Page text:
• It is highly likely that someone you know personally has epilepsy, even if they haven’t told you about it. Epilepsy affects people like you and me.
Seizure Types
Just as there are many different types of epilepsy, there are also many different types of seizures. Epileptic seizures can be classified into two main groups: partial and generalized seizures. The difference lies in how the seizures begin in the brain. Disruptions in the brain’s electrical activity can temporarily affect a certain part of the brain (partial seizures) or the whole brain (generalized seizures). What a person experiences during a seizure depends on where in the brain the electrical disruption takes place.
Several common seizure types are described below:
Partial Seizures:
  • Simple Partial Seizures
During simple partial seizures, the person remains fully conscious but experiences unusual sensations such as tastes, smells, emotions or jerking body movements. These usually pass after several minutes.
  • Complex Partial Seizures
During a complex partial seizure a person’s consciousness is altered and they will have no memory of what happened, though to onlookers it may appear they are aware of their actions. The person may seem confused and make repetitive movements such as smacking the lips, chewing, undressing, or wandering about aimlessly. They may express anger or fear, and struggle if restrained. The seizure usually passes after several minutes.
Generalized Seizures
  • Absence Seizures
Absence seizures cause a person to briefly lose awareness of their surroundings, stare or blink their eyes, and become unresponsive to others. Absence seizures typically last only seconds and the person is completely alert afterwards. Most people are not aware that they’ve experience an absence seizure; others can tell by the reactions of those around them, or by unexplained gaps in conversations. Undiagnosed absence seizures may be confused with daydreaming or lack of concentration when a child reaches school age. Frequency of seizures greatly varies, from once a day or less to several hundred times per day.
  • Tonic-clonic Seizures
This seizure type is what most people commonly associate with epilepsy. The person may cry out, lose consciousness, become stiff and then experience jerking of the limbs. Sometimes urinary or bowel incontinence occurs. Tonic-clonic seizures usually last anywhere from 30 seconds to several minutes. Afterwards the person may feel exhausted, confused, or experience general feelings of anxiety. Some people report temporary slurring of speech after a seizure. Falls during generalized seizures sometimes result in injury or bruises. Though the seizure only lasts minutes, the time it takes to recover may greatly vary. Some people are fine within a short period of time and can carry on normal activities; most need to sleep for a few hours after a seizure and usually feel fine by the next day.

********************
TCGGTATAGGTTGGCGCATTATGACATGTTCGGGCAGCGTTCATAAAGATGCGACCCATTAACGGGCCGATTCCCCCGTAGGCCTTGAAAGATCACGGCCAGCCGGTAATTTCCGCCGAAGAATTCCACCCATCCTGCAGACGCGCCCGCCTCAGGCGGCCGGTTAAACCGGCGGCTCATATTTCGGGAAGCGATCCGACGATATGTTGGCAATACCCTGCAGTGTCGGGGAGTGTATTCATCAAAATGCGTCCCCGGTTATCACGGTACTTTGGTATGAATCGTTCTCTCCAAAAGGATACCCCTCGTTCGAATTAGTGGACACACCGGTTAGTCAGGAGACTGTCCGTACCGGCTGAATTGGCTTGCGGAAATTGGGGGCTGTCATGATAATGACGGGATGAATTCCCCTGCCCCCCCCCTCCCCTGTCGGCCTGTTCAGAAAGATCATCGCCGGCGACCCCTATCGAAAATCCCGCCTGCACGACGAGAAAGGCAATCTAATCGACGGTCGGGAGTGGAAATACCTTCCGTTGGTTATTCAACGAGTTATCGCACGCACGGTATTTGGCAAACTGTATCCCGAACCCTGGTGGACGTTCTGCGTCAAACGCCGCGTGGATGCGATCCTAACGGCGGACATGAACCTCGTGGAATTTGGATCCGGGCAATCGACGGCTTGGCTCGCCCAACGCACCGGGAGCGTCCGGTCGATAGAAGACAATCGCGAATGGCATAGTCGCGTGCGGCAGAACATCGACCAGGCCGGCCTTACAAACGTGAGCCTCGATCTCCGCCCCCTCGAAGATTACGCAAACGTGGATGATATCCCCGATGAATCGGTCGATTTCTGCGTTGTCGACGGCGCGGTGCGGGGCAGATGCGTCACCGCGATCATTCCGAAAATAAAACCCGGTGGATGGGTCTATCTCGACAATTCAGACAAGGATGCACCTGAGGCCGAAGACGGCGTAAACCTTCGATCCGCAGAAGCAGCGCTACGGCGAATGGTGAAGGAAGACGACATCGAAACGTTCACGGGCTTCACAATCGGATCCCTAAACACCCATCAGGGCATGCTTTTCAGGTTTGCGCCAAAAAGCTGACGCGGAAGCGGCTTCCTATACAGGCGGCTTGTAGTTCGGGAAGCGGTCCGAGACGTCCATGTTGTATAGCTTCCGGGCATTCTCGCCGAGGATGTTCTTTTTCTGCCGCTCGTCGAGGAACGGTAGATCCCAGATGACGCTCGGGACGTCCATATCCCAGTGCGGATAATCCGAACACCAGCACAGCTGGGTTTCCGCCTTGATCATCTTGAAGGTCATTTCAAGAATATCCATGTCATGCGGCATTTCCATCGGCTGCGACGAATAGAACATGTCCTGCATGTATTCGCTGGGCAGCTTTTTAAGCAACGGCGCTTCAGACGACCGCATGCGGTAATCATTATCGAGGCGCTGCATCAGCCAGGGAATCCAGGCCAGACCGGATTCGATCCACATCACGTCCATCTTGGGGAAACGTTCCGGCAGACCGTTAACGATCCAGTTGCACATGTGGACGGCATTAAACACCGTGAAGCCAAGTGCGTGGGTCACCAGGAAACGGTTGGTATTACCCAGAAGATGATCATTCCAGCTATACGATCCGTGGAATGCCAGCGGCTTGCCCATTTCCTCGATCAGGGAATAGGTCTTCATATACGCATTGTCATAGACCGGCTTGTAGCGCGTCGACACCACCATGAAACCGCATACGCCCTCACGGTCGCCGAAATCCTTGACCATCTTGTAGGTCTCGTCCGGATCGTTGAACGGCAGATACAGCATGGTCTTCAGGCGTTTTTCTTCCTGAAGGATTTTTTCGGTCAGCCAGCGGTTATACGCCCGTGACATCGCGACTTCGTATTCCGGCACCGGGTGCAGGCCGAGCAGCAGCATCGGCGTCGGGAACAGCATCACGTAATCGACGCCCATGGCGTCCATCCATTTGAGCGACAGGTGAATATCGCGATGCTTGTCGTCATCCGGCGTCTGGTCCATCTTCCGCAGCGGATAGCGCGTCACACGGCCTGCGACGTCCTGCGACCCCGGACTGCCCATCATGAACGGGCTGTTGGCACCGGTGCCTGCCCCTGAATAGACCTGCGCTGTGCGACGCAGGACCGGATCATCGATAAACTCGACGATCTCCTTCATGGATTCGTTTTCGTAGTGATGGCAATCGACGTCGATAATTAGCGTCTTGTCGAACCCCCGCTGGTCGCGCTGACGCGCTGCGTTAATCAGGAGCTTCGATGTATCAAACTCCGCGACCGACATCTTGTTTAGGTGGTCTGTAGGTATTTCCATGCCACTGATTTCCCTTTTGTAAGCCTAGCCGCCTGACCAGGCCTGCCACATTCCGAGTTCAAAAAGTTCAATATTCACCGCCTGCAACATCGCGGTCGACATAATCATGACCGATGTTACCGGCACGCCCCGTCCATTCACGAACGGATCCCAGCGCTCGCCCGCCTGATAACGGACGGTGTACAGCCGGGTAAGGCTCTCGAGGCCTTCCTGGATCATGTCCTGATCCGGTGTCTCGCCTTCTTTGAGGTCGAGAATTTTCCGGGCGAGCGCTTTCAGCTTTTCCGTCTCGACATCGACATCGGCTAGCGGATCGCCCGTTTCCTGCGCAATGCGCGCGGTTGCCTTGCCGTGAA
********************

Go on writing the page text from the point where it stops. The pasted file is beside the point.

• Tonic Seizures
During a tonic seizure, the body stiffens and the person may fall over, but no twitching or jerking occurs as it does in tonic-clonic seizures. People who experience these seizures usually lose consciousness for about 10 seconds.
  • Atonic Seizures (Also called ‘Drop Seizures)
In an atonic seizure, muscle tone is suddenly and completely lost and the person drops to the floor. Sometimes only the head droops or jaw slackens. Consciousness is usually regained after 10 seconds or so, and they can then stand and walk. Recovery time is rapid.
  • Myoclonic Seizures
These types of seizures are characterized by jerking movements of the arms, head, shoulders or legs, often soon after waking. Objects may be spilled or dropped.